RoboCop, people tend to forget, was not a robot. The eponymous character in the 1987 cyberpunk classic was a cyborg, and it’s the hybrid’s humanity that really moves the movie along. The Terminator (1984), on the other hand, terminated. KP-Bot, India’s first robo-cop, has little similarity with her fictional counterpart from three decades ago — like the terminator, she’s all robot. Modelled after women police personnel, the Kerala police’s newest asset is an android developed by the Kochi-based start-up, Asimov Robotics, and Cyberdome, a technology development centre of the Kerala police. To begin with, KP-Bot will welcome visitors, pass out information and guide them through the services available at the police headquarters. So far, so innocuous. But, in the future, she will detect explosives and issue identity cards to visitors.
For the paranoid, those waiting for the inevitable robocalypse, Kerala’s robocop is just another step towards the end of people as we know them. Between AI and machines with an understanding of armaments, does humanity stand a chance? Likely, this paranoia belongs where it began, in the realm of science fiction. And given that the company that helped create KP-Bot is named after Isaac Asimov, it is likely that any iterations on the android will keep in mind the Three Laws of Robotics: A robot may not harm a human being; it must follow orders; and it must protect itself, so long as such protection does not conflict with the first two laws.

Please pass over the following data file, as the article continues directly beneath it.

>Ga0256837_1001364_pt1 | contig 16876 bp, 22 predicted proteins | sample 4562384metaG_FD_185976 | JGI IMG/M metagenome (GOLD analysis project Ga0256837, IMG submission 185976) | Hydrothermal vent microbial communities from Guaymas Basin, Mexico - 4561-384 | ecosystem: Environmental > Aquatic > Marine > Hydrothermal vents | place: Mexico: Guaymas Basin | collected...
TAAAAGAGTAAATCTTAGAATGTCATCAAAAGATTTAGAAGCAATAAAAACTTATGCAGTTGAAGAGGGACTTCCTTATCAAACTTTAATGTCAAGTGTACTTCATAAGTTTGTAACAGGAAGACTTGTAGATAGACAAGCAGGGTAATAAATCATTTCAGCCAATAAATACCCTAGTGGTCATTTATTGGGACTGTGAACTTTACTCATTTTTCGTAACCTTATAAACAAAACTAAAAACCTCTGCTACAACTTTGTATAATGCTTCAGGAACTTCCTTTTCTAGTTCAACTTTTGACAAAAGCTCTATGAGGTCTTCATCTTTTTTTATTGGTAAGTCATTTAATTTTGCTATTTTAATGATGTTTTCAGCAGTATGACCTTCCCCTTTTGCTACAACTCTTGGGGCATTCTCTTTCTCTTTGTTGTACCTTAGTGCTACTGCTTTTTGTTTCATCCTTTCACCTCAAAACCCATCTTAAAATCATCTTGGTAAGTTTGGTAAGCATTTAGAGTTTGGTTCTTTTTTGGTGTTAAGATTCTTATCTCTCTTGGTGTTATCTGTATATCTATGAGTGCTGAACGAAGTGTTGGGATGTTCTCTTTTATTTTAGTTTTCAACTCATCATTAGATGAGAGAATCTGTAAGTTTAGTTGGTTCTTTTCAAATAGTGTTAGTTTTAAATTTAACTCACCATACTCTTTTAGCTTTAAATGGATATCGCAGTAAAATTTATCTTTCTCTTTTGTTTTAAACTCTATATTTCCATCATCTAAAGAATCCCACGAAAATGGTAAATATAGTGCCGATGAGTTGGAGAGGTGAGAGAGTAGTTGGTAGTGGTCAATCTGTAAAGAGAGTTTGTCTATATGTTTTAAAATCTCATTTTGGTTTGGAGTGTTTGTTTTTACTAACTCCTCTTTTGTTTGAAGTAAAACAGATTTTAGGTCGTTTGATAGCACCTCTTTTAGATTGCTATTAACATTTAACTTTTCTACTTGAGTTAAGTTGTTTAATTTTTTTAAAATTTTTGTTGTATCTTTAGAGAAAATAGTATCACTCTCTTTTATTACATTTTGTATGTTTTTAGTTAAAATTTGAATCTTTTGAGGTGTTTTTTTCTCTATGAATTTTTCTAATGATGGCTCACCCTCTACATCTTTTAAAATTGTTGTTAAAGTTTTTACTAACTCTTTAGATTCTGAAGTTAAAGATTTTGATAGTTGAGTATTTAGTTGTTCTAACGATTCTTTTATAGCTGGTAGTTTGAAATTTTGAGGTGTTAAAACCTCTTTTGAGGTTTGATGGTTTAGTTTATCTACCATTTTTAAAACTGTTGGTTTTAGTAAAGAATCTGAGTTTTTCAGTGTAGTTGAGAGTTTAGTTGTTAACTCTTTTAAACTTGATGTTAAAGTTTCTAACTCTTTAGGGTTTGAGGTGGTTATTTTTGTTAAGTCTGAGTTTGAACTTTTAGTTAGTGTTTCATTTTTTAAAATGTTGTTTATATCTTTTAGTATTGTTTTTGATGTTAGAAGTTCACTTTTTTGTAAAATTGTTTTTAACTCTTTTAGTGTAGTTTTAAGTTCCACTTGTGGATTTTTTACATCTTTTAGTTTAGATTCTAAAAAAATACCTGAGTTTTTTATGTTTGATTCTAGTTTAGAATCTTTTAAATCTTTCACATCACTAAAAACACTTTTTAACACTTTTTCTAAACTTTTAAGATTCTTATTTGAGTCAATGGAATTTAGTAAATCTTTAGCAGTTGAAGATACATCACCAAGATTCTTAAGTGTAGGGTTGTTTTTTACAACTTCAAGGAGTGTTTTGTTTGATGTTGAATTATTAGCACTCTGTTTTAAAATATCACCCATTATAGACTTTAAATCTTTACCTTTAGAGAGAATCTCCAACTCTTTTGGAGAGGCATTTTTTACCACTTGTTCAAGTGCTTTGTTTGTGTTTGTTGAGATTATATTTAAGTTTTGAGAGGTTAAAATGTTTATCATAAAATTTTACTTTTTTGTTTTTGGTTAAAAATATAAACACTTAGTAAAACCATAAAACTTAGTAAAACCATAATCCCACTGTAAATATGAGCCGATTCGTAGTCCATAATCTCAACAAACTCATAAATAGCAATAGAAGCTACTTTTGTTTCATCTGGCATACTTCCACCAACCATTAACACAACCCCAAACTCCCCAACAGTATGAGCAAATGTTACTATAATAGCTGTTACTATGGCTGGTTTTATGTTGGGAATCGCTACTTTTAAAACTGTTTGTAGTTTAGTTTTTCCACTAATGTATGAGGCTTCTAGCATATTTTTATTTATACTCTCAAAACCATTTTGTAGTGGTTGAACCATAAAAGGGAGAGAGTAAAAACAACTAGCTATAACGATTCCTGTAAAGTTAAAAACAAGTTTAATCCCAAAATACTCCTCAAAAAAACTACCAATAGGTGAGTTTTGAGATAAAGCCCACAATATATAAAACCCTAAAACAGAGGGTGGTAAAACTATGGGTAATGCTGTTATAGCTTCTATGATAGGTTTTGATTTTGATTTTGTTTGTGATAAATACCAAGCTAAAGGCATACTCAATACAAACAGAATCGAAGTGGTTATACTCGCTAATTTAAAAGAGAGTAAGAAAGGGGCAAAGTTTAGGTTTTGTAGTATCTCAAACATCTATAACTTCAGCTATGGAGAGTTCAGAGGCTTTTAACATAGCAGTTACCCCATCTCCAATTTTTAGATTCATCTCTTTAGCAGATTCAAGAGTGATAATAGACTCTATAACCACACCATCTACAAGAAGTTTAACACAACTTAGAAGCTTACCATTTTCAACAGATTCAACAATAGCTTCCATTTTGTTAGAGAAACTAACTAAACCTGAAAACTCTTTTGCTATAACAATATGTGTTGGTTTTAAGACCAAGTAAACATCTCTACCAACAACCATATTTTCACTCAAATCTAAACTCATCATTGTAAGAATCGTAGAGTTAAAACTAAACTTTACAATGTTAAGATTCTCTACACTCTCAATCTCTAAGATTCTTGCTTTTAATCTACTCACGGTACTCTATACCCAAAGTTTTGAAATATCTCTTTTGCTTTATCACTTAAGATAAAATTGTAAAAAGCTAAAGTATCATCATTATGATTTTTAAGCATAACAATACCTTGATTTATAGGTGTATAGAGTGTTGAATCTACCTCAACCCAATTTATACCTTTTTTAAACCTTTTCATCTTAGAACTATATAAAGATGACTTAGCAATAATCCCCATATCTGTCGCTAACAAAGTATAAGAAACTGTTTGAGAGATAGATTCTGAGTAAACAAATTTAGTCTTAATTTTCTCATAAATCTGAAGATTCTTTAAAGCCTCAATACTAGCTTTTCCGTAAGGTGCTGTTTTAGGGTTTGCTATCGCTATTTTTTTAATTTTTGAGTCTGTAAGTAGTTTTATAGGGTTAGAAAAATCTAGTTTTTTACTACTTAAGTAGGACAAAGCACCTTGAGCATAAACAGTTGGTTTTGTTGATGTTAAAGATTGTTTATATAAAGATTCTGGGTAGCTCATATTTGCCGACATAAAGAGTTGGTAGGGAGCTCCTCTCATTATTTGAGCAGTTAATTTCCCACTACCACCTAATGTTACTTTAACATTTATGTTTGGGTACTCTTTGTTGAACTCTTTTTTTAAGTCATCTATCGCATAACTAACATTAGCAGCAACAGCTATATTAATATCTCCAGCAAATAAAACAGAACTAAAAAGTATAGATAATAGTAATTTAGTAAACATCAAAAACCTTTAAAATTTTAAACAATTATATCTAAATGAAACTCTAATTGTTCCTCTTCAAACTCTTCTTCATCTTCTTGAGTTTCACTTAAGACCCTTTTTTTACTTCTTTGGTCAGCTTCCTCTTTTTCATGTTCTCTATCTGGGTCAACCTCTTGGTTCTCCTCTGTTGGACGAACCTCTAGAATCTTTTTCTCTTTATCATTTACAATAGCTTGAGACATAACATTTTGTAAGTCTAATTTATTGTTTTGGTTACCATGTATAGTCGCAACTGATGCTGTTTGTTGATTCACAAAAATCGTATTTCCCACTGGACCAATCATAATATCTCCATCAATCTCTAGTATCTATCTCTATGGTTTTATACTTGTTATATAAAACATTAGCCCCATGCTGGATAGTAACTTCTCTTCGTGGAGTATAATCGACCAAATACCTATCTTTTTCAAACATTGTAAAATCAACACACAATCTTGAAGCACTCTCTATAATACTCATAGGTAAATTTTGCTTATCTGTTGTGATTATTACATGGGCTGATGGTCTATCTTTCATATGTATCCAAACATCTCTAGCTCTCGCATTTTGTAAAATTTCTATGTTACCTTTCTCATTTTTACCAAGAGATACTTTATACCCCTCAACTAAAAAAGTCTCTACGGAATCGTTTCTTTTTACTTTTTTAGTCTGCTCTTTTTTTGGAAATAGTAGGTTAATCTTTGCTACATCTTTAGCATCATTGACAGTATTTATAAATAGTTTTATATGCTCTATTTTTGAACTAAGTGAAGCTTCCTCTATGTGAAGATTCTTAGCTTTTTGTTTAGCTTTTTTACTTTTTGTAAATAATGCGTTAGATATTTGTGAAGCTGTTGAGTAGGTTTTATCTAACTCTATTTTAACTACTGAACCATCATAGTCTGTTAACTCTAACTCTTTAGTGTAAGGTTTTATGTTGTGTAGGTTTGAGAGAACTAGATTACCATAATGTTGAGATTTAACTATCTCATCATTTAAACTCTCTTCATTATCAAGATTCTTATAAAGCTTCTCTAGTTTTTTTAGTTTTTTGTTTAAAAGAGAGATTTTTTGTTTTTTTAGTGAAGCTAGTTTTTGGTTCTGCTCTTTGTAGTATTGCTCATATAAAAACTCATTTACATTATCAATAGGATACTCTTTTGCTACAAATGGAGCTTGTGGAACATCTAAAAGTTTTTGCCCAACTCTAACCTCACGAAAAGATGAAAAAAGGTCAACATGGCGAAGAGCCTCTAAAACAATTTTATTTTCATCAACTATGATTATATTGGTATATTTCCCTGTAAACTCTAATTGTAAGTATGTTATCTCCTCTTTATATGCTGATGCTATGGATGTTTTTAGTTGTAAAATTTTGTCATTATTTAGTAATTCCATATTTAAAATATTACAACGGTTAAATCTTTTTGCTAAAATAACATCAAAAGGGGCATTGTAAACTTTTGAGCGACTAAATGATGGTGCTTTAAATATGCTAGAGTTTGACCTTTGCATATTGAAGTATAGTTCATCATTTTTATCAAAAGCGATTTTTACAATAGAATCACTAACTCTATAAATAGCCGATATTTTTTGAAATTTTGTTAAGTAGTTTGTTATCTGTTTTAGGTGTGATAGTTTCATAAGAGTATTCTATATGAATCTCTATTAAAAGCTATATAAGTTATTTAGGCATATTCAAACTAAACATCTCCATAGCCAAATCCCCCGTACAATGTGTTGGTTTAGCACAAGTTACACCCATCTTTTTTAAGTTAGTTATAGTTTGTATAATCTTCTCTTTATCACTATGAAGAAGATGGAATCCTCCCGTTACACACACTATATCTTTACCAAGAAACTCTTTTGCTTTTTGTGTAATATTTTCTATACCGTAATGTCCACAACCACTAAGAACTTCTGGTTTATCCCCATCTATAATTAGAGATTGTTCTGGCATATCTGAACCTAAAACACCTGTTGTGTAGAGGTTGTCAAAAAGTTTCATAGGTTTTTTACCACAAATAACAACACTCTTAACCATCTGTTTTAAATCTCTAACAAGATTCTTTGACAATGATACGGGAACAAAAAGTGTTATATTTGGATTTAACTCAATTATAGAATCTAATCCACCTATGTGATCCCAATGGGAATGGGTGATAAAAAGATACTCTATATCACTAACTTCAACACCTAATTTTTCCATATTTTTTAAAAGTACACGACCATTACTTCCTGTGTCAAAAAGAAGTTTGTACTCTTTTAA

The logical loop of the Three Laws, of course, is airtight. In fact, they are just about ethical enough to form guidelines for human police persons in India and beyond. Essentially, they boil down to being decent (no “third-degree”), disciplined (chain of command) and without pointless bravado. Sadly, even fictional robots and robocops have not been able to follow the Three Laws. And organic law enforcement is, for now, merely human.